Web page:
Tuesday, 2 July 2019

: )

From the Editor

In the end, the decision was made for me.

For weeks I had been wondering whether, when, how to wrap up the famous Wallingford Green-Gym blog.  The flow of material had been slowing down like a Chilterns chalk stream where too much water has been abstracted from the aquifer.  Today @ Green Gym?  That the day dawned exquisitely promising in South Oxfordshire, and matured into a perfect English summer’s day, is all I know!

Sunrise over water-meadows by Wallingford, today 2 July 2019

So it only remains for me to thank all the colleagues who have contributed over the years – and you, the readers of this blog.  To close: a sequence of photographs on the subject of ‘Demolition’ – and, of course, one last music link.

Former SODC offices, 3 August 2018

14 August

14 Aug

23 August

31 August

11 September

23 September

25 September

25 Sep.

27 September: job done - ground cleared ready for construction of the new

# # #

Tuesday, 25 June 2019

Dodging raindrops

When clearing watercress channels, the only wet should be: the stream in which volunteers are wading; the moisture content of the vegetation being removed; and the sweat patches on our T-shirts (waterlogged plant-life ain’t alf eavy).

The weather could have been more unmannerly.  At dawn, the situation could most politely be described as “steady downpour” with a 90% chance of “heavy rain” mid-morning.   Precipitation, however, put itself on hold for session-start and end, and managed to keep itself tolerably in check in between.  (Was that the odd rumble of thunder we heard in the distance?)  And ducks are famously fond of the rain anyway:

The camera was not so enamoured of the atmospheric conditions when the moisture level rose:

Once more, the tasks for the humans on site – besides taking photographs – were to keep the water-channels open.  By cutting or pulling out excess plant growth.  Again.  Piling risings on to bank or bund, for water to drain off and invertebrates to make their getaway.  Again.  Wheelbarrowing cuttings to compost heap.  Again.  [I repeat myself when under stress.  I repeat myself when under stress.  I repeat myself when under stress.  I repeat myself when under stress.  I repeat –   Ed.]

The taskforce split into two, to work respectively up- and downstream from the road bridge.  Upstream, an enthusiastic group of volunteers from another organization had already shifted piles of cress on to all along the bank.  Welcome to our newest volunteer! who was getting stuck in straight away under the eye of one of the old and bold.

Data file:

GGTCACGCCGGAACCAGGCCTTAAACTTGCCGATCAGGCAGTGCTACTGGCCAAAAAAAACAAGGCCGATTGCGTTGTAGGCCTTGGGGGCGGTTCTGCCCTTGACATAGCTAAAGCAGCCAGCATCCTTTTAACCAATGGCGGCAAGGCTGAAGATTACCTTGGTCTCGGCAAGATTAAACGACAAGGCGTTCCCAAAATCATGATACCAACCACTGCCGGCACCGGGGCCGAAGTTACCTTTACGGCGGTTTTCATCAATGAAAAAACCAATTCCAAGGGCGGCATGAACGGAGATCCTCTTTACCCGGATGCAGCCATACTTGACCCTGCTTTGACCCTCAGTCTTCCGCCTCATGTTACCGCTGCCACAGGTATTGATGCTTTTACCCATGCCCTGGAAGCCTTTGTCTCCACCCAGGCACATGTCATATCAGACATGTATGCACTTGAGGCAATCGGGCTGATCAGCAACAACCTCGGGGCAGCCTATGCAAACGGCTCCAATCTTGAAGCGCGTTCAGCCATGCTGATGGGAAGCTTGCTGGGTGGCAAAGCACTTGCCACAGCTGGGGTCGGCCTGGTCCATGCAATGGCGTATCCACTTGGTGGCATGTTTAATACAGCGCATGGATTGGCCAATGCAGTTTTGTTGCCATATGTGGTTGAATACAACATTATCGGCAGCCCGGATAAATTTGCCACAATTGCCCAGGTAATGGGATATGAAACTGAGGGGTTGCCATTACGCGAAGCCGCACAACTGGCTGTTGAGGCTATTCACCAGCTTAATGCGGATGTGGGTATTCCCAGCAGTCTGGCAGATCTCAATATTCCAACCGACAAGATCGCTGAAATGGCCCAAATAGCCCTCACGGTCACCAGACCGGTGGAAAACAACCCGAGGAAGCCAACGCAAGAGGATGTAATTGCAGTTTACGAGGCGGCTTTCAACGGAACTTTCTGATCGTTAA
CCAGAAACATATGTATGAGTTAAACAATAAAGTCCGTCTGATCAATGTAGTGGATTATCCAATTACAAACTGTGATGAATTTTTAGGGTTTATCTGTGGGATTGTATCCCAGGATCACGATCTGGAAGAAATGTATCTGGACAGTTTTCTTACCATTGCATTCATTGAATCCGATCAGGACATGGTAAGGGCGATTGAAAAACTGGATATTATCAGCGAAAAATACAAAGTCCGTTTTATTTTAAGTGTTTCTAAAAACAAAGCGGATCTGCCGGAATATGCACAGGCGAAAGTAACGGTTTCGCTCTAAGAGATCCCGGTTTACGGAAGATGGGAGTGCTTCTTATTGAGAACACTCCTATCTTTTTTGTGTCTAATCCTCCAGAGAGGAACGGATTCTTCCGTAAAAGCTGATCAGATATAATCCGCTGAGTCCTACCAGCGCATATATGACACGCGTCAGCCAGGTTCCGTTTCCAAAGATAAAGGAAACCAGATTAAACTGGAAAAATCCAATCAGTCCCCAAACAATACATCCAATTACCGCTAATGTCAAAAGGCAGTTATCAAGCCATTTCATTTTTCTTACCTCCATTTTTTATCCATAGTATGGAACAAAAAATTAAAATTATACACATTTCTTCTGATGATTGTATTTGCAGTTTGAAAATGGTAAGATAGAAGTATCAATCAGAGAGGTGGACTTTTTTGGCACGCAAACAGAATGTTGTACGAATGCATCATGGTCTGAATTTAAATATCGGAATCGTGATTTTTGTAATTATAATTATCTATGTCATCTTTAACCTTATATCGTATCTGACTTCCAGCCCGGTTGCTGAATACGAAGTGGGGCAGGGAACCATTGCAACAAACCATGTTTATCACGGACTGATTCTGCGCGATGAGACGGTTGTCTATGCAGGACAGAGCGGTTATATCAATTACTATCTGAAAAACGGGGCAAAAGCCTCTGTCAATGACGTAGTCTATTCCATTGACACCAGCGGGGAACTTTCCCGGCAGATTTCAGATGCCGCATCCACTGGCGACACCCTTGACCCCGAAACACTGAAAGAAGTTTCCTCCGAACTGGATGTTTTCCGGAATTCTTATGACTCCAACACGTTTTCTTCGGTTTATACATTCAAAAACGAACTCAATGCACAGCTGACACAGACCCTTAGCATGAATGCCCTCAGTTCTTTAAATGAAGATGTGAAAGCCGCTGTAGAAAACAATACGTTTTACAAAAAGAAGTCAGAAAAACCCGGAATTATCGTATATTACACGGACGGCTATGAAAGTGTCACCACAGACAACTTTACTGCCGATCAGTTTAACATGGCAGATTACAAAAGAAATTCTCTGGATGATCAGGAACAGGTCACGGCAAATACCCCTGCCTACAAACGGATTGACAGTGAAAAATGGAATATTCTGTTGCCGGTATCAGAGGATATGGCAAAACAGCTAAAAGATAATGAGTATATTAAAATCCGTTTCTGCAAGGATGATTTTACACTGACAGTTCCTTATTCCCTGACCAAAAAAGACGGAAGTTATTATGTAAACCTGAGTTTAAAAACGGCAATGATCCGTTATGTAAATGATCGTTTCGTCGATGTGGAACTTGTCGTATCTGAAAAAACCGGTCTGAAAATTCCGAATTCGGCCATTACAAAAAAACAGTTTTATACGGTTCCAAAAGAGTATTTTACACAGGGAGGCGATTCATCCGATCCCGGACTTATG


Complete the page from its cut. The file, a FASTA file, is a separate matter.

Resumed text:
Downstream, Green-Gymmers were more spread out, and a tad more demonstrative about taking pride in their work.  One paused for a photo-call:

“I did!”

Upstream, cress was piled straight onto the bank.  Downstream, a team effort was required to barrow it across the beds, and transfer it to our waiting expat …

who in due course carted it away to the compost heap:

Further downstream yet, another volunteer was able to use the muck rack to drag floating cutting on to the bank – an admirable demonstration of technique and ingenuity:

The exertion plus humid weather worked up quite a thirst and appetite for cake – and conversation:

“I like it!”

Tuesday, 18 June 2019

Up the hill, down the hill

What more idyllic spot could there be than an English chalk-grassland meadow in June?  Actually, that rather depends on two factors:

  • the weather – it is the wettest June in Britain on record; the land needs rain, but there are parts of the country that are copping seriously excess quantities.  We, however, were treated to an (almost) dry, warm morning
  • the gradient – the incline on our hill felt like 1 in 3

The task was: ‘upgrade fence enclosing sheep pasture, Pt 1’, ie remove old fence.  Happily, the sheep were busy grazing on the far side of the site – indeed on the other side of the motorway – so we could demolish the old fence with impunity.  (‘We’  = WGG + community-volunteering team from the Environment Agency.)  Other parties of volunteers will come along IDC to hammer more posts in the ground and erect the new fence. 

Removing staples from posts was job enough, but removing the posts themselves ...

The fencing itself, of course, had to be peeled off the posts; and redundant wire and posts carried down to the landie to be taken away:

Inevitably tool wanted was at bottom of hill, so we were well carting old material down and the new up.  One roll of fencing (“Just roll it to the truck, it’s easier than carrying”) took a bid for freedom (Oh no! D-d-d-d-dive!) and a Green-Gymmer was seen chasing it down the hill, only to schlepp it back up to the landie. 

Thanks to the help from our friends from the EA, it was a very productive morning.  With 19 of us working away, we had most of the old fence and posts out before the half-time break.  Tea time featured a feast – and discussion of knee support?

Afterwards, back to work.  Uphill.

The priority now was to dig holes for the two new strainers and get them in.  Even with half a dozen workers in attendance on each post, this was no mean feat.  They sunk one, and got the second well on the way.  [Session Leader says, “Well done teams” – Ed.]

The rest of the party tackled some rabbit fencing, cutting it away at ground level on hands and knees, so as not to rip up the precious turf.  While others trimmed the hedgerow - a thorny mass/mess of rose, brambles, hawthorn - to give line of sight between posts one and two.  

So now it’s over to the next crew.  It has all been nicely set up for them – though they may still get that Grand Old Duke of York feeling: it comes with the territory.